Do dreams make wishes come true?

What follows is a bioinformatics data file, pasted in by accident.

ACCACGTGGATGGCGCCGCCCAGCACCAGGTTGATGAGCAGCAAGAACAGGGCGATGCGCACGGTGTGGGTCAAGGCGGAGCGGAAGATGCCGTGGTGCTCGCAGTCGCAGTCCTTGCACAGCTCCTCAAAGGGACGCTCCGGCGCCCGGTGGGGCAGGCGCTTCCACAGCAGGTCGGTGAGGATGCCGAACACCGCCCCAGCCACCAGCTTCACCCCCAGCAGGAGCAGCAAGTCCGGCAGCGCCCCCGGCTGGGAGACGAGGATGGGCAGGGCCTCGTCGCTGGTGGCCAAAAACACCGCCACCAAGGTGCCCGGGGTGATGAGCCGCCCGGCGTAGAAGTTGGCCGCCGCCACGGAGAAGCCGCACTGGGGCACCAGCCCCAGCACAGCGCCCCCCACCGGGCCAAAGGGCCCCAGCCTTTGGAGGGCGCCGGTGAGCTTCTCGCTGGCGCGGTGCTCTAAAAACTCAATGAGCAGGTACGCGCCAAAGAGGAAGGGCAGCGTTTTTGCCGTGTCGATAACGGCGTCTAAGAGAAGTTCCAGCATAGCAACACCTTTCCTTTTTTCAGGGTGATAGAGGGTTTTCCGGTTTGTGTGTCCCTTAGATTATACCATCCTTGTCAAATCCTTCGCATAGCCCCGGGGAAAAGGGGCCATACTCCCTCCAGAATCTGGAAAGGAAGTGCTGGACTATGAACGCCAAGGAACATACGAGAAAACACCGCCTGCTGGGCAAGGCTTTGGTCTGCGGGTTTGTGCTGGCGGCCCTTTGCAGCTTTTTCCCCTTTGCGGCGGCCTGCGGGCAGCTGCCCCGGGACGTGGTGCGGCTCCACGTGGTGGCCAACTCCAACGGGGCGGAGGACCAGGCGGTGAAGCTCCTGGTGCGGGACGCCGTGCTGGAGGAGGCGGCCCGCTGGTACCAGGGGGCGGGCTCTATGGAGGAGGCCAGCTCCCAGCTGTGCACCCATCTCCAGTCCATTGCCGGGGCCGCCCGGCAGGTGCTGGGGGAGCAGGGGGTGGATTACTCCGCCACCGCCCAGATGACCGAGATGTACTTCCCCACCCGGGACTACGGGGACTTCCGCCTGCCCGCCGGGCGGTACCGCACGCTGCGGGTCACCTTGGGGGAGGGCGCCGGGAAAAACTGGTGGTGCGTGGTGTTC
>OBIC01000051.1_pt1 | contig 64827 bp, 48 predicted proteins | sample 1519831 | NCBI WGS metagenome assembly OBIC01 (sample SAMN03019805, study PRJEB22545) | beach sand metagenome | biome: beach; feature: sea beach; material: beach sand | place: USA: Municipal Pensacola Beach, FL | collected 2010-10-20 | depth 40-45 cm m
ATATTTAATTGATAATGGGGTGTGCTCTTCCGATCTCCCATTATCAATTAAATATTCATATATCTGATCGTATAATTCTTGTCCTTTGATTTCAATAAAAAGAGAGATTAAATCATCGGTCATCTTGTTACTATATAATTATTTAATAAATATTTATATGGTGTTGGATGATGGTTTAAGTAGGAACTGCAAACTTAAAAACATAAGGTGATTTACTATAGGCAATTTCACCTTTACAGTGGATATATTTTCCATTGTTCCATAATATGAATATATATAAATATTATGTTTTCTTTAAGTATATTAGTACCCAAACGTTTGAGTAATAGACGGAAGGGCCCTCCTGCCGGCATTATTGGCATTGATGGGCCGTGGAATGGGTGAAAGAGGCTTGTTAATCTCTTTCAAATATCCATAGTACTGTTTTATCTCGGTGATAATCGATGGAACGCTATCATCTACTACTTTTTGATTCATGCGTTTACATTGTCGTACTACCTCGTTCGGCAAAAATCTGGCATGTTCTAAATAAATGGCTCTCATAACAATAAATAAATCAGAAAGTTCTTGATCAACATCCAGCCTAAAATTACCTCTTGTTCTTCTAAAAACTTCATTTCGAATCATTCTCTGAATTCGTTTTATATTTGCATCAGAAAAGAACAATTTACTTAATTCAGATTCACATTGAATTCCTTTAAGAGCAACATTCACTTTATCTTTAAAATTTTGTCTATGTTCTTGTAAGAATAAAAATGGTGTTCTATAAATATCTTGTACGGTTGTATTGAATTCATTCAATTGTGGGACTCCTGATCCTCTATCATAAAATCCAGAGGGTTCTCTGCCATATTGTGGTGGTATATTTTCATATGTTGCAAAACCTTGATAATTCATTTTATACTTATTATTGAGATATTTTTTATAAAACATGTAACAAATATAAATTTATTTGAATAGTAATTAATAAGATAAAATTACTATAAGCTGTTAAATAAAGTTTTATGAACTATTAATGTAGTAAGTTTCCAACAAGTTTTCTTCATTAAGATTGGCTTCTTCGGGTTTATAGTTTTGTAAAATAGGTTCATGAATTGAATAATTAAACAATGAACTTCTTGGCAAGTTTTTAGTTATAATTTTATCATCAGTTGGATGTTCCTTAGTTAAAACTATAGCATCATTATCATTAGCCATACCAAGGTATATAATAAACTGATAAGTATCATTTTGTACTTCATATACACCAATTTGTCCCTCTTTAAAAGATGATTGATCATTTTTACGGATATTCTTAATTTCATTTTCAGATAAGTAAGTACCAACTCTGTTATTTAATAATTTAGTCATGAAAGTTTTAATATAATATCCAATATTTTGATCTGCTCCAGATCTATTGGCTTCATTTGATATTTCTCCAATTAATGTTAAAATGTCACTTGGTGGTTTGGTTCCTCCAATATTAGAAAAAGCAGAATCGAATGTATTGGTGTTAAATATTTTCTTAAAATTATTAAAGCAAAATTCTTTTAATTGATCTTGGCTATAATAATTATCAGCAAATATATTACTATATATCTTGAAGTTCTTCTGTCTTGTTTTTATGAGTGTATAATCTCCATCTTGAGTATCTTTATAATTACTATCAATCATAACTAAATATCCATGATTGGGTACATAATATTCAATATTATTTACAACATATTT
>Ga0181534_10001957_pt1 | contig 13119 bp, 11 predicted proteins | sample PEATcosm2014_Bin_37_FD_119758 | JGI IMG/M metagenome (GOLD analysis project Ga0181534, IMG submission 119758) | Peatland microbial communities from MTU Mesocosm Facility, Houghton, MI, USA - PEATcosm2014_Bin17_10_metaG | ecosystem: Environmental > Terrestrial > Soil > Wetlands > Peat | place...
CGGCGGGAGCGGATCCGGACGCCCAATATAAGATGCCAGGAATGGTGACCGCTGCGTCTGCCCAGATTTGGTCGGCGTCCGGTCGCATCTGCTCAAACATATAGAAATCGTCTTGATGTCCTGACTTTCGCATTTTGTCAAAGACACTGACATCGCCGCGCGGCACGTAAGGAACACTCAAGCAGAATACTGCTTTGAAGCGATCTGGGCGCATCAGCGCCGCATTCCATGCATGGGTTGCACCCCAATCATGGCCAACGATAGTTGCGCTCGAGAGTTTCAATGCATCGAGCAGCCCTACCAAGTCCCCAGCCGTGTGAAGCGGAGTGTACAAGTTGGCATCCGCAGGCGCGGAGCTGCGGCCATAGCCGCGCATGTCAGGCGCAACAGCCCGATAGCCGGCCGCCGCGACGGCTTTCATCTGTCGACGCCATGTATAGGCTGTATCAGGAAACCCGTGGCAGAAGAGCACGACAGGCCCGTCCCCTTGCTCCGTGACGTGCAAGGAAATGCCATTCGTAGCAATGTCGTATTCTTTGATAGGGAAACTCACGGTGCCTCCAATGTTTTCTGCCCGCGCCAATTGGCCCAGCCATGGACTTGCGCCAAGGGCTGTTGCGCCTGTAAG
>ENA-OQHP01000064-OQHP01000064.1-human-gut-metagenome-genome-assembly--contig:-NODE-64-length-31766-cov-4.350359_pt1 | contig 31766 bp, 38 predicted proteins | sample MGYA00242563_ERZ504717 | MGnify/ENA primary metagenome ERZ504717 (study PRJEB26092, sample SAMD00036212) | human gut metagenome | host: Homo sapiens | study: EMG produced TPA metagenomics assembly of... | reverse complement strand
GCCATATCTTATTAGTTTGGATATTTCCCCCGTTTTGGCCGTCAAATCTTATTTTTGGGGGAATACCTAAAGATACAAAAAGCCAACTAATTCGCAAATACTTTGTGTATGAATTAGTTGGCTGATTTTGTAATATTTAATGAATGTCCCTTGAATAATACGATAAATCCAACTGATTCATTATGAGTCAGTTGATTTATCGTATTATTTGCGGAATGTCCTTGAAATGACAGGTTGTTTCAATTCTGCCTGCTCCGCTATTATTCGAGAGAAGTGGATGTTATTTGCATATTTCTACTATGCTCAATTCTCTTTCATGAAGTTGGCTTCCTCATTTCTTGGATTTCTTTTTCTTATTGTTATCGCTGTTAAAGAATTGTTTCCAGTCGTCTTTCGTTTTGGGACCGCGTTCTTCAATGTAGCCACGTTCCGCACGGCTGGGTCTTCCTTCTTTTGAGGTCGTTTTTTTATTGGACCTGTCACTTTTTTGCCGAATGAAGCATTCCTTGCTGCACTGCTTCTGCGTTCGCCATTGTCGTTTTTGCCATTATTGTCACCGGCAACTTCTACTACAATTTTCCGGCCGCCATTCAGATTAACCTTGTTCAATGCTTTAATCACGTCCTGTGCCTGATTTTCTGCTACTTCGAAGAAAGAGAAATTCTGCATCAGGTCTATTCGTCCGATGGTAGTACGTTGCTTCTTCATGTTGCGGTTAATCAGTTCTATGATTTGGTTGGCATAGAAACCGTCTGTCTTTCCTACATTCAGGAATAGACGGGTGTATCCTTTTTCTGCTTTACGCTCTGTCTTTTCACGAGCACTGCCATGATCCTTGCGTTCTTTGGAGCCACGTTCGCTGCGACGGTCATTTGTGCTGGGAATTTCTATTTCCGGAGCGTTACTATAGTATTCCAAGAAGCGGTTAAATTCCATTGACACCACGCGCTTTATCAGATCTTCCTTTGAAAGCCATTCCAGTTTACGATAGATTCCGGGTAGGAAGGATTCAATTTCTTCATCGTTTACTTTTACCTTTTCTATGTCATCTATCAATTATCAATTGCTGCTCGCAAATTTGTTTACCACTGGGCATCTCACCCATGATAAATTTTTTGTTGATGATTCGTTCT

In the “Interpretation of Dreams,” a psychiatrist Sigmund Freud, published an analysis of his dreams in 1899. Freud concluded that dreams fulfill our unconscious wishes. For instance, Freud examines the dream he had about his patient Irma. In this dream, Freud says to Irma, who is suffering from hysteria, “If you still get pains, it is your fault.” (Freud, 142) By making this statement, Freud places the blame on his patient. Freud is angry after his friend Otto informed him that Irma had not gotten better because he believed Otto was criticizing him for promising Irma that she would become better. Also, since Irma refused Freud’s treatment, he even replaced Irma in his dream with her likable friend. Freud was angry that his patient refused his treatment, and he wanted to shift the blame onto her. Therefore, Freud could also remove his guilt over the fact that he was failing his patient. To demonstrate the guilt he felt even more, Freud dreamed that Irma was suffering from a physical condition that he was not responsible for treating as a psychiatrist. Thus, Freud could no longer feel guilty if he were to abandon or replace his patient. (Freud, 141) By analyzing this dream, Freud concluded that his dream was a manifestation of his wish not to be responsible for treating Irma anymore. (Freud, 142) Freud could have been angry with Irma and disappointed that she refused his treatment, but his dreams may not have expressed those emotions directly. How may have Freud applied his feelings of guilt or anger to these dreams while analyzing them? Is Freud’s dream merely a collection of random thoughts that do not reveal a deeper meaning? Do dreams always fulfill our wishes?

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